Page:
Northern Aust to get property premium cuts

·2-min read

People in northern Australia should see their property insurance premiums fall after Prime Minister Scott Morrison announced a $10 billion scheme for the region.

A reinsurance pool will be set up by July 2022 to subsidise high premium costs in the north due to a high volume of disaster events.

But taxpayers will have to subsidise the effective transfer of risk from individuals to the government.

Mr Morrison did not speculate on how much premiums might fall, saying only that the government was taking "take a cautious view on that."

In recent years, multiple floods, cyclones or other bad weather events have flattened and damaged properties, prompting insurers to hike premiums.

More than 500,000 property insurance policies are expected to eligible for the scheme.

Mr Morrison noted the reinsurance pool was something residents had been calling on for "some time."

"What this does is, basically, put a floor underneath the insurance industry up in north Queensland and that will encourage more insurance companies into the market," he told Cairns radio on Tuesday.

"What's important is we've got $10 billion inside of a guarantee on the insurance sector out there, so we can get more companies in ... which is very important to drive down the cost of those premiums."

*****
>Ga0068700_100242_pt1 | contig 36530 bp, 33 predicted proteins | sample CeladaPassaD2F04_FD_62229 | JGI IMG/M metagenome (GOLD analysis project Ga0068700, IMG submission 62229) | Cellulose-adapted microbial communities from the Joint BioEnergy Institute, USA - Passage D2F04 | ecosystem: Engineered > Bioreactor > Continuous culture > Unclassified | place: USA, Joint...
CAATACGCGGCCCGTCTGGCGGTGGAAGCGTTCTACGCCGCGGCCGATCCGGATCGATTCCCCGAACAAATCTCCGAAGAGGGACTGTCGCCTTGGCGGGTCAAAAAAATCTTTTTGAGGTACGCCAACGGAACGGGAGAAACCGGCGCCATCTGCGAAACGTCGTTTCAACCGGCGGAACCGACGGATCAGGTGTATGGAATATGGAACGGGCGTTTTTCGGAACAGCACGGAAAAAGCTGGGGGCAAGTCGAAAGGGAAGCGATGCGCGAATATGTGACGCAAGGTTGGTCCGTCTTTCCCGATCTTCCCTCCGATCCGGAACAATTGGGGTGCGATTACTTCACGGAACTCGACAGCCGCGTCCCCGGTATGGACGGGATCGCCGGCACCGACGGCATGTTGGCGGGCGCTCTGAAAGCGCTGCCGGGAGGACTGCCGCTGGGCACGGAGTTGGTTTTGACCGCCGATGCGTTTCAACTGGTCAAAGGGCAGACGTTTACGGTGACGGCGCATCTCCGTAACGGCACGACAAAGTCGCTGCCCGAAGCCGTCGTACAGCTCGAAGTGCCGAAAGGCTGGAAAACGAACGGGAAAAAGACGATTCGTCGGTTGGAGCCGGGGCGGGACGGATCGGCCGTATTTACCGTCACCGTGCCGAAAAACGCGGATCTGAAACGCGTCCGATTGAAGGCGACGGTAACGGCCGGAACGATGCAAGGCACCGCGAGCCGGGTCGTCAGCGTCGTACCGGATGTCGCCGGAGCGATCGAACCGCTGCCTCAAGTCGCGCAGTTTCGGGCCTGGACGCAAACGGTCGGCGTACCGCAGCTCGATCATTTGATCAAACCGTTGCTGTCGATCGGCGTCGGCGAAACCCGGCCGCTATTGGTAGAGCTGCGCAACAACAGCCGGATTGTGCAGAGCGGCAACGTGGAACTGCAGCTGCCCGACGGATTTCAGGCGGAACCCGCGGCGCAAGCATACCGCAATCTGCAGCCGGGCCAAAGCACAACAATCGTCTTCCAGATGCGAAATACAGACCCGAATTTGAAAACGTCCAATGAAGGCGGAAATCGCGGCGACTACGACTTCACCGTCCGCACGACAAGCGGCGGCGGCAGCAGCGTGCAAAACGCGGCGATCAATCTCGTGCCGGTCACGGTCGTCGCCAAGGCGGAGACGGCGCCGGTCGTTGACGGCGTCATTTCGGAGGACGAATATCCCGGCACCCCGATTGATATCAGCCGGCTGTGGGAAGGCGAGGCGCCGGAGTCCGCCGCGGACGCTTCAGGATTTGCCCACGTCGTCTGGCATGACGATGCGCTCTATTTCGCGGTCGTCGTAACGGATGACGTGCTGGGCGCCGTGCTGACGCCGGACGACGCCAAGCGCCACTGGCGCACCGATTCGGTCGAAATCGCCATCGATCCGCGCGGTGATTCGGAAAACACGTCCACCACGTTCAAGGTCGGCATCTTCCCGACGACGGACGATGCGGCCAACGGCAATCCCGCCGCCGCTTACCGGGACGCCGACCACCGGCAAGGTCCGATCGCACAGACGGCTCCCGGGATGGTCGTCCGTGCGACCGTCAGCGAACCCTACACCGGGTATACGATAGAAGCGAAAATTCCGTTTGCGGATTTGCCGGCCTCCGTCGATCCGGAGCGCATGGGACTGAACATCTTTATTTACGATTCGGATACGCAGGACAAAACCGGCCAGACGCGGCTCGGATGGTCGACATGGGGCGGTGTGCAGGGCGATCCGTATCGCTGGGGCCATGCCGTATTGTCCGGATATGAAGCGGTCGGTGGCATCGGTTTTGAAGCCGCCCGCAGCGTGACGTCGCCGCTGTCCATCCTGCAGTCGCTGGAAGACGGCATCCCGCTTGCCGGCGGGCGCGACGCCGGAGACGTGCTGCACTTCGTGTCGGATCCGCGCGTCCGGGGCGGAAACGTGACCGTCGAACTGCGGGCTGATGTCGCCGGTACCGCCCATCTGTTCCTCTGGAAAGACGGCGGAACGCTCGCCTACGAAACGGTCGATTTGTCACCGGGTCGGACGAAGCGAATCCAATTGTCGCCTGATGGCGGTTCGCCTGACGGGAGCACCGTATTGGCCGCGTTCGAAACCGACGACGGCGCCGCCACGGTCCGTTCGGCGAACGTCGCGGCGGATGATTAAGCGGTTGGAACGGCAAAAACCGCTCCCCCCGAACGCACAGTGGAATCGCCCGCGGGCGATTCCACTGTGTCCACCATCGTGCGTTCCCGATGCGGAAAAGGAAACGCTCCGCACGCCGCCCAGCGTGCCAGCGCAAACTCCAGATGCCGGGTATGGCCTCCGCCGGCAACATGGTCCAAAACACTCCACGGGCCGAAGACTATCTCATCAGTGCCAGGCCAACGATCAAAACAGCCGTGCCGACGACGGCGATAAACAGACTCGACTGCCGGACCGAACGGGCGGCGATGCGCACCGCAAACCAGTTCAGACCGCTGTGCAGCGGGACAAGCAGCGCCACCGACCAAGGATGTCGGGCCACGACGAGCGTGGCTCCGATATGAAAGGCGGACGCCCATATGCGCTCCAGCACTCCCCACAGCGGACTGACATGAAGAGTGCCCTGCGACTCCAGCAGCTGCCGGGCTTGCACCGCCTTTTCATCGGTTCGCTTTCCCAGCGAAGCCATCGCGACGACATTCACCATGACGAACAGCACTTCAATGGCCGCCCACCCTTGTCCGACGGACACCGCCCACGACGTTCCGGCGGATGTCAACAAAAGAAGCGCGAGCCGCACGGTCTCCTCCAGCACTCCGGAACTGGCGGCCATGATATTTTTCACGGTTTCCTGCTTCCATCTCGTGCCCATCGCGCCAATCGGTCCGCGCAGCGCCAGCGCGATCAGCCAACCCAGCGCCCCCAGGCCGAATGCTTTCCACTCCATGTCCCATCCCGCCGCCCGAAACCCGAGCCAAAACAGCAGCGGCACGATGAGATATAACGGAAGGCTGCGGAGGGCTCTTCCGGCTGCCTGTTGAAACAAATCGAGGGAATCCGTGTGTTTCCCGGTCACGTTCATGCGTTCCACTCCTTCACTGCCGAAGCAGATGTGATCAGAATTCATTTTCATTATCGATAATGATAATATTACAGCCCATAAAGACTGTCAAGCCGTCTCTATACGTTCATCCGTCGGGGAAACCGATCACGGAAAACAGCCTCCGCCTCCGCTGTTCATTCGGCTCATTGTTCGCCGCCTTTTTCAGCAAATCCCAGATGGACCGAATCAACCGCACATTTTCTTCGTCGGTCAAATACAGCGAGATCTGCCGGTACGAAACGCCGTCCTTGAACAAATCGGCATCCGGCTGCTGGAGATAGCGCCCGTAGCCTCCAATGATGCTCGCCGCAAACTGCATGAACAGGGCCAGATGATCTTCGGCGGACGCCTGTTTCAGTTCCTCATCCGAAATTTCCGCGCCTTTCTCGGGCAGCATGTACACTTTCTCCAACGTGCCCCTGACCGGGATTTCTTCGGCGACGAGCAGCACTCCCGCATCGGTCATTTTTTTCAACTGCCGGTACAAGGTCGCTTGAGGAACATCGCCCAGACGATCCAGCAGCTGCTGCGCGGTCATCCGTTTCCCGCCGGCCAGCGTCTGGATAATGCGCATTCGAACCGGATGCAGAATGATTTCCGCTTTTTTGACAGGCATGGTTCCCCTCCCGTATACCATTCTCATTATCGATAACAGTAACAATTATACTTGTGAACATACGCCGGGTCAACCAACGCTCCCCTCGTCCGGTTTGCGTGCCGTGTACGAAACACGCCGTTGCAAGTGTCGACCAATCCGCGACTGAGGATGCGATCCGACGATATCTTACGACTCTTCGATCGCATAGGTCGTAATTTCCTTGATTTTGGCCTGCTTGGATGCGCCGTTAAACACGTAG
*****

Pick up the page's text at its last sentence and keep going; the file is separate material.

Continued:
Storm-affected premiums in north Queensland are three times the price of the rest of Australia.

Mr Morrison also said the federal government would step in to reduce body corporate fees in the region.

It has set up a $40 million pilot program for "strata title resilience" in north Queensland to deal with the rising cost of body corporate fees.

"It's a three-year resilience pilot and $40 million to review cyclone risk for residential strata properties in northern Australia," Mr Morrison said.

"They face some of the most acute insurance affordability pressures in northern Australia."

According to Australian Competition and Consumer Commission data, the average strata premium is $6800 in north Queensland compared to about $3000 for the rest of Australia.

"It's been a cause of grave concern in the north for a very long time," Mr Morrison said.

The Local Government Association of Queensland said the new reinsurance pool would address "market failure".

"A reinsurance pool will mean better access to crucial home and business insurance cover for the more than 61,000 north Queenslanders who, up until now, have had to go without because the cost was simply too high," association president Mark Jamieson said.

Meanwhile, Kennedy MP Bob Katter says the reinsurance pool is a "great victory" for the people of north Queensland, but he will seek full disclosure from the government regarding its implementation.

"The message to the federal government was very clear. They could create a reinsurance pool voluntarily or they'd be forced to do it," Mr Katter said in a statement.

"We are seeking the full details to make sure this reinsurance pool does the job that it needs to do."